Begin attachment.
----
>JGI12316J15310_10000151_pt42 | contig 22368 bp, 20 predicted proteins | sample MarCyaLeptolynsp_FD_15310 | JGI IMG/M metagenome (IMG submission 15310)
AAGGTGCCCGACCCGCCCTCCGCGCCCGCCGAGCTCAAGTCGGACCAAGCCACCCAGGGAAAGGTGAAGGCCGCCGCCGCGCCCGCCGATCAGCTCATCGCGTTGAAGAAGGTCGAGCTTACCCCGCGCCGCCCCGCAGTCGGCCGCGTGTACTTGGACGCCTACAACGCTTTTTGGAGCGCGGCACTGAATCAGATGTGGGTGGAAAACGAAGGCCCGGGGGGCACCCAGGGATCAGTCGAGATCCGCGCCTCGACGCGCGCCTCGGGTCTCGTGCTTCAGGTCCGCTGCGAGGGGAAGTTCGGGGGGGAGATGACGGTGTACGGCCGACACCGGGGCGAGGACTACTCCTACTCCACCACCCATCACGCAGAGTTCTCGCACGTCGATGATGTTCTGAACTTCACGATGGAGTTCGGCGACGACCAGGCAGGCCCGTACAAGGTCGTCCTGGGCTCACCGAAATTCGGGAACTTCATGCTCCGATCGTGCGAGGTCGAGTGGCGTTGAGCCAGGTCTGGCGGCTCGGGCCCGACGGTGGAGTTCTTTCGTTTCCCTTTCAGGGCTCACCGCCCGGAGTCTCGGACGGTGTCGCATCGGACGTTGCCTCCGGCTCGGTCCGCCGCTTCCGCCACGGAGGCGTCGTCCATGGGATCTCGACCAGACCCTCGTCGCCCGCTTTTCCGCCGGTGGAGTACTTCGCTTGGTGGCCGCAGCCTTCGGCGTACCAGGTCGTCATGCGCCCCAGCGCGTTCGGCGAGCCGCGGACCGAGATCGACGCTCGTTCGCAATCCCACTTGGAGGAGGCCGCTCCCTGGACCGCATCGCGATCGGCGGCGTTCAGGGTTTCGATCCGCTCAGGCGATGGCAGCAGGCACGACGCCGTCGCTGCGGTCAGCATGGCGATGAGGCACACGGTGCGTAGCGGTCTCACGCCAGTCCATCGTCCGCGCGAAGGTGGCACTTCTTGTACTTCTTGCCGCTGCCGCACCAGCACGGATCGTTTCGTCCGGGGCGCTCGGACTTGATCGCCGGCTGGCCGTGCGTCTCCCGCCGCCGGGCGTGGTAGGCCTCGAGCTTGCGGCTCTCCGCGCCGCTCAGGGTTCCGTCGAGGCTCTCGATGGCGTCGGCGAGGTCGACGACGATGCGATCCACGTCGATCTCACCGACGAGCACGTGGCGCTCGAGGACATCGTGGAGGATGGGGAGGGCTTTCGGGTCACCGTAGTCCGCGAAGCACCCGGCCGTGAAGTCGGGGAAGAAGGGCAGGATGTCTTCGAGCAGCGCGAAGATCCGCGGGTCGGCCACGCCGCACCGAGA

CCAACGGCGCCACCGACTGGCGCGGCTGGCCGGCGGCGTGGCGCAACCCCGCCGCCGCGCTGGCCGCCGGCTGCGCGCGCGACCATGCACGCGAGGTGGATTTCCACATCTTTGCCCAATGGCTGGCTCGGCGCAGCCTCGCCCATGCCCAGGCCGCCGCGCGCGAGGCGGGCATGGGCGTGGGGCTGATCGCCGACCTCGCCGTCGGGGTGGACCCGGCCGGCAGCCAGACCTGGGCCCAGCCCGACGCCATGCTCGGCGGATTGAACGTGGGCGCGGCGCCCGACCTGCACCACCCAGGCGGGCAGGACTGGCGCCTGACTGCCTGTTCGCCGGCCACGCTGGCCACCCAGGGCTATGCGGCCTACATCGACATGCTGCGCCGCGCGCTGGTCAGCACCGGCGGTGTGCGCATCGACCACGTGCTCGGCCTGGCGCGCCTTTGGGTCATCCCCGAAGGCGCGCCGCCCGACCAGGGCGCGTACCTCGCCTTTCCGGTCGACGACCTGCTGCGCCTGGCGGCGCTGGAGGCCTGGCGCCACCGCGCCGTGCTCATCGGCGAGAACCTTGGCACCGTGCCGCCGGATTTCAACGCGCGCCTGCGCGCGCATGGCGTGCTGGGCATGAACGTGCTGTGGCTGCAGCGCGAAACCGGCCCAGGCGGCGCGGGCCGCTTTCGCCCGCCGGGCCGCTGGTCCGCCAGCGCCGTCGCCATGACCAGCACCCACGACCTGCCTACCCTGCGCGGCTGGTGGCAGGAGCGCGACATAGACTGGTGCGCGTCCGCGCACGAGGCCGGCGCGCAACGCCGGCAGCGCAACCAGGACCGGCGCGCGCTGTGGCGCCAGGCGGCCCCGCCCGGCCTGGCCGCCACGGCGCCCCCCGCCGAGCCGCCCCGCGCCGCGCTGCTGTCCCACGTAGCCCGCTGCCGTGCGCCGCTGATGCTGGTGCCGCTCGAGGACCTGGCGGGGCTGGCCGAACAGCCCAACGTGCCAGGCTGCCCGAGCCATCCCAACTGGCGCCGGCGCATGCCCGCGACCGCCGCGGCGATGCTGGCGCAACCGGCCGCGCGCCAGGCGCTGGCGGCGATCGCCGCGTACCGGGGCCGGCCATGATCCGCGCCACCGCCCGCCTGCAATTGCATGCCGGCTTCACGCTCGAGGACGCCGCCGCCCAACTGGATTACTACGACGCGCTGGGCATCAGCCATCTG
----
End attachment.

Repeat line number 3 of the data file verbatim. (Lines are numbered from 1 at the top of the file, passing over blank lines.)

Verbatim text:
CCAACGGCGCCACCGACTGGCGCGGCTGGCCGGCGGCGTGGCGCAACCCCGCCGCCGCGCTGGCCGCCGGCTGCGCGCGCGACCATGCACGCGAGGTGGATTTCCACATCTTTGCCCAATGGCTGGCTCGGCGCAGCCTCGCCCATGCCCAGGCCGCCGCGCGCGAGGCGGGCATGGGCGTGGGGCTGATCGCCGACCTCGCCGTCGGGGTGGACCCGGCCGGCAGCCAGACCTGGGCCCAGCCCGACGCCATGCTCGGCGGATTGAACGTGGGCGCGGCGCCCGACCTGCACCACCCAGGCGGGCAGGACTGGCGCCTGACTGCCTGTTCGCCGGCCACGCTGGCCACCCAGGGCTATGCGGCCTACATCGACATGCTGCGCCGCGCGCTGGTCAGCACCGGCGGTGTGCGCATCGACCACGTGCTCGGCCTGGCGCGCCTTTGGGTCATCCCCGAAGGCGCGCCGCCCGACCAGGGCGCGTACCTCGCCTTTCCGGTCGACGACCTGCTGCGCCTGGCGGCGCTGGAGGCCTGGCGCCACCGCGCCGTGCTCATCGGCGAGAACCTTGGCACCGTGCCGCCGGATTTCAACGCGCGCCTGCGCGCGCATGGCGTGCTGGGCATGAACGTGCTGTGGCTGCAGCGCGAAACCGGCCCAGGCGGCGCGGGCCGCTTTCGCCCGCCGGGCCGCTGGTCCGCCAGCGCCGTCGCCATGACCAGCACCCACGACCTGCCTACCCTGCGCGGCTGGTGGCAGGAGCGCGACATAGACTGGTGCGCGTCCGCGCACGAGGCCGGCGCGCAACGCCGGCAGCGCAACCAGGACCGGCGCGCGCTGTGGCGCCAGGCGGCCCCGCCCGGCCTGGCCGCCACGGCGCCCCCCGCCGAGCCGCCCCGCGCCGCGCTGCTGTCCCACGTAGCCCGCTGCCGTGCGCCGCTGATGCTGGTGCCGCTCGAGGACCTGGCGGGGCTGGCCGAACAGCCCAACGTGCCAGGCTGCCCGAGCCATCCCAACTGGCGCCGGCGCATGCCCGCGACCGCCGCGGCGATGCTGGCGCAACCGGCCGCGCGCCAGGCGCTGGCGGCGATCGCCGCGTACCGGGGCCGGCCATGATCCGCGCCACCGCCCGCCTGCAATTGCATGCCGGCTTCACGCTCGAGGACGCCGCCGCCCAACTGGATTACTACGACGCGCTGGGCATCAGCCATCTG